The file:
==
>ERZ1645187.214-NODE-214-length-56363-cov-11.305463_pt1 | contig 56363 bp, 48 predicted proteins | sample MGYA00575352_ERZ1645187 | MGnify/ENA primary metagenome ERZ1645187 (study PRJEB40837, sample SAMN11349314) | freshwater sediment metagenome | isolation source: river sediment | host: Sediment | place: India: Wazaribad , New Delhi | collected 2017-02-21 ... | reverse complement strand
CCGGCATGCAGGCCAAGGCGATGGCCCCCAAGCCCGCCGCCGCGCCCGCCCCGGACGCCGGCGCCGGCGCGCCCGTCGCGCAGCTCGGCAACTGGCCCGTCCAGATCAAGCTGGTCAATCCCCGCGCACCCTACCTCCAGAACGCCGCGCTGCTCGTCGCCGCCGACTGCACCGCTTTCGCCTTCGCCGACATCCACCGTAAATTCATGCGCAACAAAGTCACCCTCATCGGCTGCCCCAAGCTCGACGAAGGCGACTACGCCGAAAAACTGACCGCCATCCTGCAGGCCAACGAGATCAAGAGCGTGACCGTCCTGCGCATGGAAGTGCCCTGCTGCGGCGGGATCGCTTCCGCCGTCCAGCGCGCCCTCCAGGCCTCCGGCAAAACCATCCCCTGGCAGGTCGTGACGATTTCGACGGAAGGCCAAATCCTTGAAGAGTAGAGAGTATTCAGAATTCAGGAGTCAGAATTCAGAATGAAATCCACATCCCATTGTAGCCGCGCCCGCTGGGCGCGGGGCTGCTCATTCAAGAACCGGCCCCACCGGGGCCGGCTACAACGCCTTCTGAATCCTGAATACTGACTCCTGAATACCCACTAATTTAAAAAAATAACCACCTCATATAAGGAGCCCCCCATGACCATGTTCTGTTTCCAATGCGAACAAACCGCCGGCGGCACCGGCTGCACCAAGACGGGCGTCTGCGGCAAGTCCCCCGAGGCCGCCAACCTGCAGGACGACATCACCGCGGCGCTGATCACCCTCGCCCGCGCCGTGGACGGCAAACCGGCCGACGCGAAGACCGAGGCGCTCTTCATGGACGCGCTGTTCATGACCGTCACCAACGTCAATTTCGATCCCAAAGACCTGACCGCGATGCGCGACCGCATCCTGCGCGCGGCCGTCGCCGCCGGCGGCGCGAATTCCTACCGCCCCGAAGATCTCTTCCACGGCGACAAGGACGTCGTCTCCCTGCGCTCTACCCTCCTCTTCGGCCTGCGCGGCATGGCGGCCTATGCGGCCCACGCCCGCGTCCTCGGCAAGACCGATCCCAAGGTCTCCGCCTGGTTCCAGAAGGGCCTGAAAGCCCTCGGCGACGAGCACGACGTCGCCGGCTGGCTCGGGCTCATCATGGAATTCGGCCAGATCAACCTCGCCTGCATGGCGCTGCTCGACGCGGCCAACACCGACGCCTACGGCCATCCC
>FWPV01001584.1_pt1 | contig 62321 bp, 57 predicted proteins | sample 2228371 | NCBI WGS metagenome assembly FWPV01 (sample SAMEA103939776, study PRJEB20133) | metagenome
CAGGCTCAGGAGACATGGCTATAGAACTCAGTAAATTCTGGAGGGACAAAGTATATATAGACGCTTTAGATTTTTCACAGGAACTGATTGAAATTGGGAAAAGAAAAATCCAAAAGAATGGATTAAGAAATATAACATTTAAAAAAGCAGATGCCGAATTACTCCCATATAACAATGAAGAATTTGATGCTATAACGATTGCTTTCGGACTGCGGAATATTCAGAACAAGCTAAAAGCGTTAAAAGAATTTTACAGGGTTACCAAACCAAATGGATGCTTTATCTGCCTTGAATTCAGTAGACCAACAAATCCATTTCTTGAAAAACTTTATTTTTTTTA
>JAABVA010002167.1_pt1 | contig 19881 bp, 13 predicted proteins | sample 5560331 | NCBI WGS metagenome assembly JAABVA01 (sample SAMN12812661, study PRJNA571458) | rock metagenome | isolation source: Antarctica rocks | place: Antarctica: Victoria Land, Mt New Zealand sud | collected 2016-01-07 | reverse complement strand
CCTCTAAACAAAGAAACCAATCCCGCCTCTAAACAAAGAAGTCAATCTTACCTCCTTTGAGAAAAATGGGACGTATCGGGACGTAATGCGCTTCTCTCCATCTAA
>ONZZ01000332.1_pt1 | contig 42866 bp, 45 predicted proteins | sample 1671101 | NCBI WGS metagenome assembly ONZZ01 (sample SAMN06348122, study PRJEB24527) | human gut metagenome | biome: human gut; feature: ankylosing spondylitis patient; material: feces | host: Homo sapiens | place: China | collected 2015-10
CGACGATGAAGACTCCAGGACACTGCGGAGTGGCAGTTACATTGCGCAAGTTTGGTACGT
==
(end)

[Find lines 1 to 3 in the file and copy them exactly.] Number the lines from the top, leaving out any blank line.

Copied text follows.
>ERZ1645187.214-NODE-214-length-56363-cov-11.305463_pt1 | contig 56363 bp, 48 predicted proteins | sample MGYA00575352_ERZ1645187 | MGnify/ENA primary metagenome ERZ1645187 (study PRJEB40837, sample SAMN11349314) | freshwater sediment metagenome | isolation source: river sediment | host: Sediment | place: India: Wazaribad , New Delhi | collected 2017-02-21 ... | reverse complement strand
CCGGCATGCAGGCCAAGGCGATGGCCCCCAAGCCCGCCGCCGCGCCCGCCCCGGACGCCGGCGCCGGCGCGCCCGTCGCGCAGCTCGGCAACTGGCCCGTCCAGATCAAGCTGGTCAATCCCCGCGCACCCTACCTCCAGAACGCCGCGCTGCTCGTCGCCGCCGACTGCACCGCTTTCGCCTTCGCCGACATCCACCGTAAATTCATGCGCAACAAAGTCACCCTCATCGGCTGCCCCAAGCTCGACGAAGGCGACTACGCCGAAAAACTGACCGCCATCCTGCAGGCCAACGAGATCAAGAGCGTGACCGTCCTGCGCATGGAAGTGCCCTGCTGCGGCGGGATCGCTTCCGCCGTCCAGCGCGCCCTCCAGGCCTCCGGCAAAACCATCCCCTGGCAGGTCGTGACGATTTCGACGGAAGGCCAAATCCTTGAAGAGTAGAGAGTATTCAGAATTCAGGAGTCAGAATTCAGAATGAAATCCACATCCCATTGTAGCCGCGCCCGCTGGGCGCGGGGCTGCTCATTCAAGAACCGGCCCCACCGGGGCCGGCTACAACGCCTTCTGAATCCTGAATACTGACTCCTGAATACCCACTAATTTAAAAAAATAACCACCTCATATAAGGAGCCCCCCATGACCATGTTCTGTTTCCAATGCGAACAAACCGCCGGCGGCACCGGCTGCACCAAGACGGGCGTCTGCGGCAAGTCCCCCGAGGCCGCCAACCTGCAGGACGACATCACCGCGGCGCTGATCACCCTCGCCCGCGCCGTGGACGGCAAACCGGCCGACGCGAAGACCGAGGCGCTCTTCATGGACGCGCTGTTCATGACCGTCACCAACGTCAATTTCGATCCCAAAGACCTGACCGCGATGCGCGACCGCATCCTGCGCGCGGCCGTCGCCGCCGGCGGCGCGAATTCCTACCGCCCCGAAGATCTCTTCCACGGCGACAAGGACGTCGTCTCCCTGCGCTCTACCCTCCTCTTCGGCCTGCGCGGCATGGCGGCCTATGCGGCCCACGCCCGCGTCCTCGGCAAGACCGATCCCAAGGTCTCCGCCTGGTTCCAGAAGGGCCTGAAAGCCCTCGGCGACGAGCACGACGTCGCCGGCTGGCTCGGGCTCATCATGGAATTCGGCCAGATCAACCTCGCCTGCATGGCGCTGCTCGACGCGGCCAACACCGACGCCTACGGCCATCCC
>FWPV01001584.1_pt1 | contig 62321 bp, 57 predicted proteins | sample 2228371 | NCBI WGS metagenome assembly FWPV01 (sample SAMEA103939776, study PRJEB20133) | metagenome